1994–95 New York Knicks season
The 1994–95 NBA season was the 49th season for the New York Knicks in the National Basketball Association. The Knicks entered the seasons as runner-ups of the 1994 NBA Finals, where they lost to the Houston Rockets in seven games. During the offseason, the Knicks acquired Doug Christie from the Los Angeles Lakers. However, Christie would play only twelve games because of an ankle injury. Early into the season, the team released Doc Rivers, who later signed as a free agent with the San Antonio Spurs. The Knicks posted a 55–27 record in the Atlantic Division, and finished in second place, two games behind the Orlando Magic. By earning the #3 seed in the Eastern Conference, the Knicks qualified for the NBA Playoffs for the eighth consecutive season. Patrick Ewing was selected for the 1995 NBA All-Star Game. John Starks led the league with 217 three-point field goals, and became the first player ever to reach up to 200 three-pointers in a single season. Power forward Anthony Mason was named Sixth Man of the Year.
|1994–95 New York Knicks season|
|Head coach||Pat Riley|
|General manager||Ernie Grunfeld|
|Arena||Madison Square Garden|
|Place||Division: 2nd (Atlantic)|
Conference: 2nd (Eastern)
|Playoff finish||East Semifinals|
(Lost to Pacers 3–4)
(Marv Albert, John Andariese)
(Mike Breen, Walt Frazier)
In the first round of the 1995 NBA Playoffs, the Knicks defeated the 6th-seeded Cleveland Cavaliers three games to one, advancing to the Eastern Conference Semifinals. The Knicks lost Game 1 of their series to the Indiana Pacers, as Reggie Miller scored eight points in the final 18.7 seconds to bring the Pacers back from a six-point deficit. The Pacers gained a 3–1 series edge, before the Knicks won two straight games to force a seventh game at Madison Square Garden. With the Knicks down by two points in the final seconds, Ewing had a chance to send the game to overtime, but missed his driving layup attempt as the Pacers advanced to the Eastern Conference Finals. Following the season, Pat Riley quit as head coach to take over the coaching job with the Miami Heat, Greg Anthony left in the 1995 NBA Expansion Draft, and Anthony Bonner was released.
|1||24||Monty Williams||SF||United States||Notre Dame|
|1||26||Charlie Ward||PG||United States||Florida State|
New York Knicks roster
|x-New York Knicks||55||27||.671||2||29-12||26-15||23-5|
|New Jersey Nets||30||52||.366||27||20-21||10-31||13-15|
|3||x-New York Knicks||55||27||.671||2|
|11||New Jersey Nets||30||52||.366||27|
Record vs. opponentsEdit
|1994–95 NBA records|
East First RoundEdit
(3) New York Knicks vs. (6) Cleveland Cavaliers: Knicks win series 3–1
- Game 1 @ Madison Square Garden, New York City (April 27): New York 103, Cleveland 79
- Game 2 @ Madison Square Garden, New York City (April 29): Cleveland 90, New York 84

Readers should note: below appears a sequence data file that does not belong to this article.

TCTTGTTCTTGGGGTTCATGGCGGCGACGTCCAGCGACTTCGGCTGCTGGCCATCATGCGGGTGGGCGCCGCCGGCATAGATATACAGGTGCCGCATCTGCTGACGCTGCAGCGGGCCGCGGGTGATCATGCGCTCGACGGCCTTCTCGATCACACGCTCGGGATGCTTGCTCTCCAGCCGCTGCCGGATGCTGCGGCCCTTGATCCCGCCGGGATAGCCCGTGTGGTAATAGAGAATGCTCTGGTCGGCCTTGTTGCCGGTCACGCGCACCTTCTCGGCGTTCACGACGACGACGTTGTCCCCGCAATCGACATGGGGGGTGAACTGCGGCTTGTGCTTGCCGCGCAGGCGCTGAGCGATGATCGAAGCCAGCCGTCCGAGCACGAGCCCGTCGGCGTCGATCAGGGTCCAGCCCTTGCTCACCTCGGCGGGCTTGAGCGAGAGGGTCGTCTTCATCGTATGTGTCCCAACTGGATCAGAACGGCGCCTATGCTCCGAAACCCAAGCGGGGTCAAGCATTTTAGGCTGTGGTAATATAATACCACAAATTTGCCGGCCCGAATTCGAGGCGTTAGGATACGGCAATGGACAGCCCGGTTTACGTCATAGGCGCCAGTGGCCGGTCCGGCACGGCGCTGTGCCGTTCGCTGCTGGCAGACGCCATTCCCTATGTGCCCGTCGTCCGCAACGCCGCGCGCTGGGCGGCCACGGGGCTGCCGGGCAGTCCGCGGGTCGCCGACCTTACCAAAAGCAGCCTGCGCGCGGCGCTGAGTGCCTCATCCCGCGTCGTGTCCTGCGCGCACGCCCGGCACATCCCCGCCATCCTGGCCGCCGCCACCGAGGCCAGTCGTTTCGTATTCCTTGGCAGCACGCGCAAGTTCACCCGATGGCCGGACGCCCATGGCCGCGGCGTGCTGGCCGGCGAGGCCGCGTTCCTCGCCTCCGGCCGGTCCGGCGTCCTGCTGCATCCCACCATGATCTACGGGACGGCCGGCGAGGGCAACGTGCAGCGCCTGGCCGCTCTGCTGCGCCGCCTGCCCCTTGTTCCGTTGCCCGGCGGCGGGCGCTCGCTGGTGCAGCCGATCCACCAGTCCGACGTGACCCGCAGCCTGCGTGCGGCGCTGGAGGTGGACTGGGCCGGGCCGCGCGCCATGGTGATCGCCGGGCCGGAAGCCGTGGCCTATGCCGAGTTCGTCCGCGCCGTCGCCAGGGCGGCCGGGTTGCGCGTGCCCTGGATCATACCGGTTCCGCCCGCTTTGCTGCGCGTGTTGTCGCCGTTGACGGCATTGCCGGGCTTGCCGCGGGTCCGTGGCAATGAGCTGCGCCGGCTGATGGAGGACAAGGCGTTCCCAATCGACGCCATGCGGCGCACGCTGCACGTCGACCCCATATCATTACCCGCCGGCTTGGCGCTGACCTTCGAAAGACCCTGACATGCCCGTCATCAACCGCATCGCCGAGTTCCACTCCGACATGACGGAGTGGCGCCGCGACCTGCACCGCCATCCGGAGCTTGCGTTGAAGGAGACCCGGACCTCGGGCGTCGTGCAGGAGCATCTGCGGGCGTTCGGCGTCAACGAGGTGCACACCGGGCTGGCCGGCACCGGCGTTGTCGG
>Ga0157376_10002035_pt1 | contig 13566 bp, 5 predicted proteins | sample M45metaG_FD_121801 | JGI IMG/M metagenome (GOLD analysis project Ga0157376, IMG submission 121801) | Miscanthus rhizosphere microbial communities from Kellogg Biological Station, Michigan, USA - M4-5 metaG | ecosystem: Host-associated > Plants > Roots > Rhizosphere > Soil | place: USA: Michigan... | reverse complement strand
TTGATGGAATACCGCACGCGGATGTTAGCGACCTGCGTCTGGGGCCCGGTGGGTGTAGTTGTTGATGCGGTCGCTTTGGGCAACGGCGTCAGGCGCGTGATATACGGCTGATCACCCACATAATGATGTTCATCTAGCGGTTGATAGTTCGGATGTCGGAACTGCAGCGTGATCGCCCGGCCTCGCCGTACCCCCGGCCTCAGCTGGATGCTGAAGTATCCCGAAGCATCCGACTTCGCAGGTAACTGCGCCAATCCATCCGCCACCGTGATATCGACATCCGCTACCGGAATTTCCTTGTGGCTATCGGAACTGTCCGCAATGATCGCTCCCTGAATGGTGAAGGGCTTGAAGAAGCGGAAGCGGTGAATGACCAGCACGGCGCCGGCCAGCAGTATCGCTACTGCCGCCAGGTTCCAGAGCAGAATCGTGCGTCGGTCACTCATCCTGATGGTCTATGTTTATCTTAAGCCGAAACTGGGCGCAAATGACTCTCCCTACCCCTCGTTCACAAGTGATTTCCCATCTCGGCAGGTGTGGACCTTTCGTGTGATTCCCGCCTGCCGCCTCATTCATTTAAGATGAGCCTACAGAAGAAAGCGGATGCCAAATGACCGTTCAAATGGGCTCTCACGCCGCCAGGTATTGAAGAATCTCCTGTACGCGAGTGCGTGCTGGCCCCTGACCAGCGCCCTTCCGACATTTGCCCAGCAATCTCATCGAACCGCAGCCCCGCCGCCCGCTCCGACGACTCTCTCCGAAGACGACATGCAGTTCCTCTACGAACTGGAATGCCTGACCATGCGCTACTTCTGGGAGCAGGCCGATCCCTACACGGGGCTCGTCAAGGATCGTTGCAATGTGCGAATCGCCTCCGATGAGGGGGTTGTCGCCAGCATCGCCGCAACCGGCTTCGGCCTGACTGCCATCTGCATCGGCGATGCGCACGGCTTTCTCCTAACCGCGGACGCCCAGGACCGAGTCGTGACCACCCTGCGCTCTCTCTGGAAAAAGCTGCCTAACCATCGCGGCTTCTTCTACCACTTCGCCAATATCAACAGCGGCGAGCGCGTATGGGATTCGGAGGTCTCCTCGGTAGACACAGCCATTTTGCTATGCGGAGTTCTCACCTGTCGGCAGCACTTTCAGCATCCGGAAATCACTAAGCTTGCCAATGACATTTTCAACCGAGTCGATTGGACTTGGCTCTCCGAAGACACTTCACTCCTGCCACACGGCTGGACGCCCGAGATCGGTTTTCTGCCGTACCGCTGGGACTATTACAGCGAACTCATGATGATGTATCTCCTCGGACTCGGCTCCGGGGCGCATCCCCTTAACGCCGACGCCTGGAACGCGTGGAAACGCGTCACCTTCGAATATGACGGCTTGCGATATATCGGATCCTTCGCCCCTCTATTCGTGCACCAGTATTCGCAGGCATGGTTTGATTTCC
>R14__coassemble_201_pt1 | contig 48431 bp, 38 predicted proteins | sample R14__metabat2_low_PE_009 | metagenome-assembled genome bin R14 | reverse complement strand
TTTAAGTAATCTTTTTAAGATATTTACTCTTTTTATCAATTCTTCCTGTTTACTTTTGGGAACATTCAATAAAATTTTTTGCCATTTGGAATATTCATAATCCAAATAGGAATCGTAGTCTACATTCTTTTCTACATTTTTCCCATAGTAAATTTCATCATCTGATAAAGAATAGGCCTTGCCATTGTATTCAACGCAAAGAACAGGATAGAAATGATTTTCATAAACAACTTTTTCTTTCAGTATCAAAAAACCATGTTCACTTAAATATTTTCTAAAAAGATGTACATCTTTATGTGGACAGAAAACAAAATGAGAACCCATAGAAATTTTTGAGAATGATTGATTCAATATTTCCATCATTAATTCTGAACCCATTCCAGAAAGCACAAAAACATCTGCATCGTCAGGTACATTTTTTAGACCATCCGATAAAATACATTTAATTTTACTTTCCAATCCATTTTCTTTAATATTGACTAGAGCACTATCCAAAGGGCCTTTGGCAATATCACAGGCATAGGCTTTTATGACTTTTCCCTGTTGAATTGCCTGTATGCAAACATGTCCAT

- Game 3 @ Gund Arena, Cleveland (May 1): New York 83, Cleveland 81
- Game 4 @ Gund Arena, Cleveland (May 4): New York 93, Cleveland 80
Last Playoff Meeting: 1978 Eastern Conference First Round (New York won 2–0)
East Conference SemifinalsEdit
(2) Indiana Pacers vs. (3) New York Knicks: Pacers win series 4–3
- Game 1 @ Madison Square Garden, New York City (May 7): Indiana 107, New York 105
- Game 2 @ Madison Square Garden, New York City (May 9): New York 96, Indiana 77
- Game 3 @ Market Square Arena, Indianapolis (May 11): Indiana 97, New York 95 (OT)
- Game 4 @ Market Square Arena, Indianapolis (May 13): Indiana 98, New York 84
- Game 5 @ Madison Square Garden, New York City (May 17): New York 96, Indiana 95
- Game 6 @ Market Square Arena, Indianapolis (May 19): New York 92, Indiana 82
- Game 7 @ Madison Square Garden, New York City (May 21): Indiana 97, New York 95
Last Playoff Meeting: 1994 Eastern Conference Finals (New York won 4–3)
Awards and recordsEdit
|October 13, 1994||To New York Knicks|
To Los Angeles Lakers
1997 2nd-round pick
1998 2nd-round pick (conditional)
|Player||Date signed||Former team|
|Ron Grandison||October 6||Rochester Renegade (CBA)|
|Greg Kite||January 3||Orlando Magic|
|Player||Date signed||New Team|
|Ron Grandison||December 15||Rapid City Thrillers (CBA)|
|Greg Kite||February 14||Indiana Pacers|
- The Fourth Estate (PDF). New York Knicks. 2003. p. 331. Retrieved November 7, 2017.
- The Fourth Estate (PDF). New York Knicks. 2003. p. 330. Retrieved November 7, 2017.
- "New York Knickerbockers Franchise Index". Basketball-Reference. Archived from the original on April 24, 2010. Retrieved April 3, 2010.
- "Knicks playoff history". Newsday. May 19, 2013. Retrieved July 5, 2018.
- Wise, Mike (November 28, 1995). "Pro Basketball; Christie Wants Out If He Can't Play More". The New York Times. Retrieved January 27, 2017.
- O'Connor, Ian (June 15, 2010). "Rivers still pained by Finals loss in '94". ESPN. Retrieved June 21, 2017.
- "1994–95 NBA Season Summary". Basketball-Reference. Archived from the original on March 24, 2010. Retrieved April 3, 2010.
- "NBA & ABA Single Season Leaders and Records for 3-Pt Field Goals". Basketball-Reference. Retrieved October 30, 2015.
- Isola, Frank (March 1, 2015). "Anthony Mason dead at 48: Bruising former Knicks power forward dies weeks after suffering massive heart attack". New York Daily News. Retrieved October 30, 2015.
- Zinser, Lynn (May 6, 2013). "The Scar Miller Left in 1995 Is Still Fresh". The New York Times. Retrieved December 4, 2015.
- Brown, Clifton (May 22, 1995). "1995 N.B.A. Playoffs; The Knicks' Quest for Glory Bounces Off the Back of the Rim". The New York Times. Retrieved June 7, 2014.
- Wise, Mike (September 8, 1995). "Pro Basketball; Book Is Closed on the Knicks–Riley Saga". The New York Times. Retrieved December 4, 2015.
- "1995 NBA Expansion Draft". Basketball-Reference. Retrieved September 5, 2016.
- Bunn, Curtis (May 10, 1996). "Still Working His Magic: Nixed By Knicks, Bonner At Home in Orlando". New York Daily News. Retrieved February 12, 2017.